Hooray, Internet access is back! You can't believe how difficult life can be without email, Dallas Cowboy game results, and the Methoblog ...
Anyhow, I have a lot of catching up to do. Here's the second week's worth of posts from John Thornburg concerning his work recording music with the Cameroon Hymnal editorial team:
Subject: First day of recording
Hi, friends. After the extraordinary day of opening for Gateway UMC, today was just as good. I had to start the day in the bureaucratic prison also known as the Air France office in
When Wes picked me up from my enforced captivity at Air
Recording began today. Here are the highlights:
-The ambient noise is a factor, but not debilitating. Just a lot of roosters, and workers digging a trench around the building for drainage.
-We had a wondrous Congolese man join us today to play the synthesizer. To say his playing was amazing would be dramatic understatement. The guy was flat out brilliant, even if the synthesizer leaves something to be desired. I wasn't keen on using the synthesizer because I was afraid the singing would be drowned out, but the team over-rode me. The proof will be in the pudding when I bring my trusty little digital recorder home and we see what we have.
-We had another Anglophone join us for the recording. Her name is Ruby, and she's a true gem (no pun intended). A wonderful voice, a great spirit and she's bilingual so the singing in French didn't bother her. Of the five singers on the recording, four are completely bilingual, and the other is close to it. It’s a gift from God.
-There were lots of great moments; their wonderful singing in Spanish on “Santo, santo, santo”; their really energetic rendering of “Siyahamba”; their passionate and rhythmically intense rendering of “We will not give up the fight.” But the greatest moment was when I felt it was time for us to allow the Anglophones to shine. They’re the more oppressed group culturally, and generally the Francophones look down their noses at them. But I asked Pastor Solomon Mbwoge and Ruby to teach us the pidgin chorus, “Big, big thing Jesus e do'am for me.” It has the wonderful line, “E butter ma bread an E sugar ma tea.” Well, the Congolese guy found licks no one had ever heard, then Ruby went to the standing drum. We practiced for a while, and then the miracle kept unfolding. Ruby realized that Alexis, one of the Francophones, was a better drummer than she, so she pulled him over to the drum, and he took her place as the song leader and enlivener. Then Pastor David realized that he knew a version of the song in his local language, and that made him so happy he started dancing. It was just one of the great moments of the trips here. The group had received two new members, and they didn’t know each other, and it was song that started forming the bonds. Wow. Like the spiritual says, “Give me Jesus.”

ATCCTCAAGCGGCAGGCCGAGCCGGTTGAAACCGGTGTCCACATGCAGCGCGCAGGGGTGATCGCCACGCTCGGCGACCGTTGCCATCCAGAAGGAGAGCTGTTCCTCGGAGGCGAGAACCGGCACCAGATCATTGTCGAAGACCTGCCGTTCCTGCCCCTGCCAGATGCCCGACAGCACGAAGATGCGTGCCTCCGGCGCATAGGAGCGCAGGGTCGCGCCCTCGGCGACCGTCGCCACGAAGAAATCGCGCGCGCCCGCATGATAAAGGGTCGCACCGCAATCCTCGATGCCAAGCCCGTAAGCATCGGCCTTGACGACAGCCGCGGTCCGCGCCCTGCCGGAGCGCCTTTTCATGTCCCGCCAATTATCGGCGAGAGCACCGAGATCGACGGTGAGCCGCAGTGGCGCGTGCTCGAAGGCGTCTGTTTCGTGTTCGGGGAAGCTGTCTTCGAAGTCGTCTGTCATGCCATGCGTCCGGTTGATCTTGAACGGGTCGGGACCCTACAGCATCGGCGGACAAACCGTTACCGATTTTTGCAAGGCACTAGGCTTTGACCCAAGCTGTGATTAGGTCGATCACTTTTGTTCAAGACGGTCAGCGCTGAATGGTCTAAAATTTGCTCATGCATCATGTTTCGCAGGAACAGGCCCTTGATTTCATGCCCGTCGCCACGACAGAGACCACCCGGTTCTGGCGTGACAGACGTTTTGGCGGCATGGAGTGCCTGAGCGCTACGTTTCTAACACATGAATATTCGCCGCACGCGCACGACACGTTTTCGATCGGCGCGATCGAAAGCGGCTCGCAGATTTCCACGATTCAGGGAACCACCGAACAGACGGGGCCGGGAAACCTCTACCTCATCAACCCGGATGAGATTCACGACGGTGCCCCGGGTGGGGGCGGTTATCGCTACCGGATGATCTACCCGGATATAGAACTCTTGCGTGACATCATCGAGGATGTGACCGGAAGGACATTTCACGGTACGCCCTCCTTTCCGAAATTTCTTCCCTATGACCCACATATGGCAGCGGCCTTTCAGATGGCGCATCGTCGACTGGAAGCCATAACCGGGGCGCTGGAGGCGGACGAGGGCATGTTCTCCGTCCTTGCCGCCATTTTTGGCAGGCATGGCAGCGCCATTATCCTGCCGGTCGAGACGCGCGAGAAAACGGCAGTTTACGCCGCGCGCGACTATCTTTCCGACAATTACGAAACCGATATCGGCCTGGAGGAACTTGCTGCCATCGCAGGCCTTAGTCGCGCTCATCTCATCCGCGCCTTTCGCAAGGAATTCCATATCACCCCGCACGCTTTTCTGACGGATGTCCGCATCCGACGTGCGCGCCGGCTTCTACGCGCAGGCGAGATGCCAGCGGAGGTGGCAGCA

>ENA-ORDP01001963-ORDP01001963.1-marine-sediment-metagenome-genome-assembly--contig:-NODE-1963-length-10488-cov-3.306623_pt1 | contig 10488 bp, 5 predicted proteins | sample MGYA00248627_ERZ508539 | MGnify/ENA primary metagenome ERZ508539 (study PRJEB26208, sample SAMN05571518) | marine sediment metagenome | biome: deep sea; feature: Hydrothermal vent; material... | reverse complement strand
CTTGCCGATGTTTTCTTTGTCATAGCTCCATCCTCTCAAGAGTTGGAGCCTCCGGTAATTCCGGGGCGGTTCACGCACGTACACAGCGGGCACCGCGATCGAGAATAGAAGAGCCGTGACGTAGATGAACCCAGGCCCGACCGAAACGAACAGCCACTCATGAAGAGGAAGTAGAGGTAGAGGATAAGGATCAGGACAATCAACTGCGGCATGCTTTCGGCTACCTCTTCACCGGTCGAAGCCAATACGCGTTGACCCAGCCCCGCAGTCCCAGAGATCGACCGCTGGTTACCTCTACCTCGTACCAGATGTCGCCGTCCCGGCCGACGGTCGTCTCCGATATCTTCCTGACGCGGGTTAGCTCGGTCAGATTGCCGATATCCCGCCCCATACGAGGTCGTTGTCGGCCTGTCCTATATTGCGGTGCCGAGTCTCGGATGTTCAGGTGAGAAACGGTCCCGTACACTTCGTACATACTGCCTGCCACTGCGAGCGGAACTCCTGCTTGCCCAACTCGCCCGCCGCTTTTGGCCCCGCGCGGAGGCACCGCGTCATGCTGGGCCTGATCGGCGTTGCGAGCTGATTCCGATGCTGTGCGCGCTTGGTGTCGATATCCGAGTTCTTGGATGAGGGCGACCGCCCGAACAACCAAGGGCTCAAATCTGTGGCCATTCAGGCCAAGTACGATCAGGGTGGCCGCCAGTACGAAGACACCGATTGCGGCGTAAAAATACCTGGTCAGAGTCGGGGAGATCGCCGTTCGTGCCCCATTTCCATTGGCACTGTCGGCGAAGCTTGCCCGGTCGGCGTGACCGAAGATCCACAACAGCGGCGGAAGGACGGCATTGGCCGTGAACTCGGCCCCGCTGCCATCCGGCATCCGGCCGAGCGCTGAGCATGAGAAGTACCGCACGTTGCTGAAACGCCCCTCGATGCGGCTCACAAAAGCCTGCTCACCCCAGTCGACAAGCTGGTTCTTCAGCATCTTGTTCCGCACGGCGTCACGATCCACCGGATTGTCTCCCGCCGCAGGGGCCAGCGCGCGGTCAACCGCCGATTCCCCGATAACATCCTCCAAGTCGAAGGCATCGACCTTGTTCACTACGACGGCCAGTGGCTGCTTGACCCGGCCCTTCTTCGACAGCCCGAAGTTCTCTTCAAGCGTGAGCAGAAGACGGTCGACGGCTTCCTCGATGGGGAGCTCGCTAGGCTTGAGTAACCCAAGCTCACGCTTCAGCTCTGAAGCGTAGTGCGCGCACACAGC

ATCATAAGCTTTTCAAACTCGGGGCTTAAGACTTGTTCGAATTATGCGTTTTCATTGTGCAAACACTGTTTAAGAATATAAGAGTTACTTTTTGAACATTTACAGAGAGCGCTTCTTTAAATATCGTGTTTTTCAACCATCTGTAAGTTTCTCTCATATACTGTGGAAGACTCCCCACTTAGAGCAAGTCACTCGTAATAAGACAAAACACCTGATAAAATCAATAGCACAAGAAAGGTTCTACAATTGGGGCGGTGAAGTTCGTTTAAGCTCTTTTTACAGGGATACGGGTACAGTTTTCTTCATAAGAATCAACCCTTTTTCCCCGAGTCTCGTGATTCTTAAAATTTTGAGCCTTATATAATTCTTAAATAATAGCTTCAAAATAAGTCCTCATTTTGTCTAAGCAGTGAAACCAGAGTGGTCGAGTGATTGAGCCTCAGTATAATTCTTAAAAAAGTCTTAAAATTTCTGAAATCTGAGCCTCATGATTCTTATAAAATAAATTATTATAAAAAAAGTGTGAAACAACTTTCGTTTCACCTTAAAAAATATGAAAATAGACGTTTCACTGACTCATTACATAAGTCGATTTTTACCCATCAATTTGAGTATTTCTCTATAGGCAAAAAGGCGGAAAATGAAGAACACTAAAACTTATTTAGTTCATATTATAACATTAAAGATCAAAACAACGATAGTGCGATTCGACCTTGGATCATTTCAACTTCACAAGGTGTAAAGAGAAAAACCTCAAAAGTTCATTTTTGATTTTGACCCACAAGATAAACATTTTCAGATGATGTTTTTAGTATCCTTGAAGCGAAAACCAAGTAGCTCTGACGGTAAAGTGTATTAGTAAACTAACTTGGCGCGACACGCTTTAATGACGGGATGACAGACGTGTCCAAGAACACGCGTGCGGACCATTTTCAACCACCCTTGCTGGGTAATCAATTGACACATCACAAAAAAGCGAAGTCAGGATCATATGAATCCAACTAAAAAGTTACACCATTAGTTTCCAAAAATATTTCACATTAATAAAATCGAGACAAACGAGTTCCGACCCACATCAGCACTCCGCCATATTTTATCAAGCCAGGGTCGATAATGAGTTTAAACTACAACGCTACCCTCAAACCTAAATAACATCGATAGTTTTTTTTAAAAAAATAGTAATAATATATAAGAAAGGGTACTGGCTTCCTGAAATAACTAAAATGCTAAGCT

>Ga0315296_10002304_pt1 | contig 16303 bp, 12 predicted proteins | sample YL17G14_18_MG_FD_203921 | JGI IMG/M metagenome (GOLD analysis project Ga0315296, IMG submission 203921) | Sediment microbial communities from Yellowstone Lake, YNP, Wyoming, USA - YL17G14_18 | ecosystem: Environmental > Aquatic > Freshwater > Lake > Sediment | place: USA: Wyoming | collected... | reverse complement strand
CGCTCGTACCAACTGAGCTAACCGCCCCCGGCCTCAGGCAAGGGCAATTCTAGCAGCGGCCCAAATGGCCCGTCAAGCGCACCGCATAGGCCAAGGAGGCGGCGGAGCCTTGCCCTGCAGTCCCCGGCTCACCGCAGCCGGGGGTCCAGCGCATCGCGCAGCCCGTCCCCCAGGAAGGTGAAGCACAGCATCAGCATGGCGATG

Subject: Second Day of Recording
Today's lesson: God even protects Luddites from themselves. We had been having an extraordinary morning, enjoying the immense talent of the Congolese keyboardist and doing songs that we enjoyed. At 12: 15, having recorded 8 songs, I was about to switch on the little digital recorder to capture "O for a thousand tongues to sing", and what appeared on the tiny display screen but "Out of memory." It might as well have said, "You stupid man."
But then, as if coming as a divine piece of forgiveness for my inability to understand my own equipment, the power went off, so we lost the keyboard. That was a Holy Spirit time out, so we quickly re-strategized our afternoon and went to lunch.
The afternoon turned out to be a vigorous and highly productive conversation about how song teaching would take place, and I have spent the last few hours drawing up an action plan and budget for the team to look at. It's an exciting prospect. And my technology hero, otherwise known as Wes Magruder, was able to transfer all the data from my recorder to his computer and put all the files on a thumb drive, so we're good to go in the morning with the remainder of the recording.
Highlight of the afternoon: having Collins Etchi, the mission's office manager and health team leader, teach me a Creole song from Sierre Leone that he had just learned on a trip to a health conference sponsored by the Board of Global Ministries. "Thankee, thankee, thankee. Tell Papa God thankee. Weti i do for me (what he does for me), I go tell am thankee." It's a sweet, wonderful melody.
Blessings to you all. Tomorrow is the final day. Keep us in your prayers.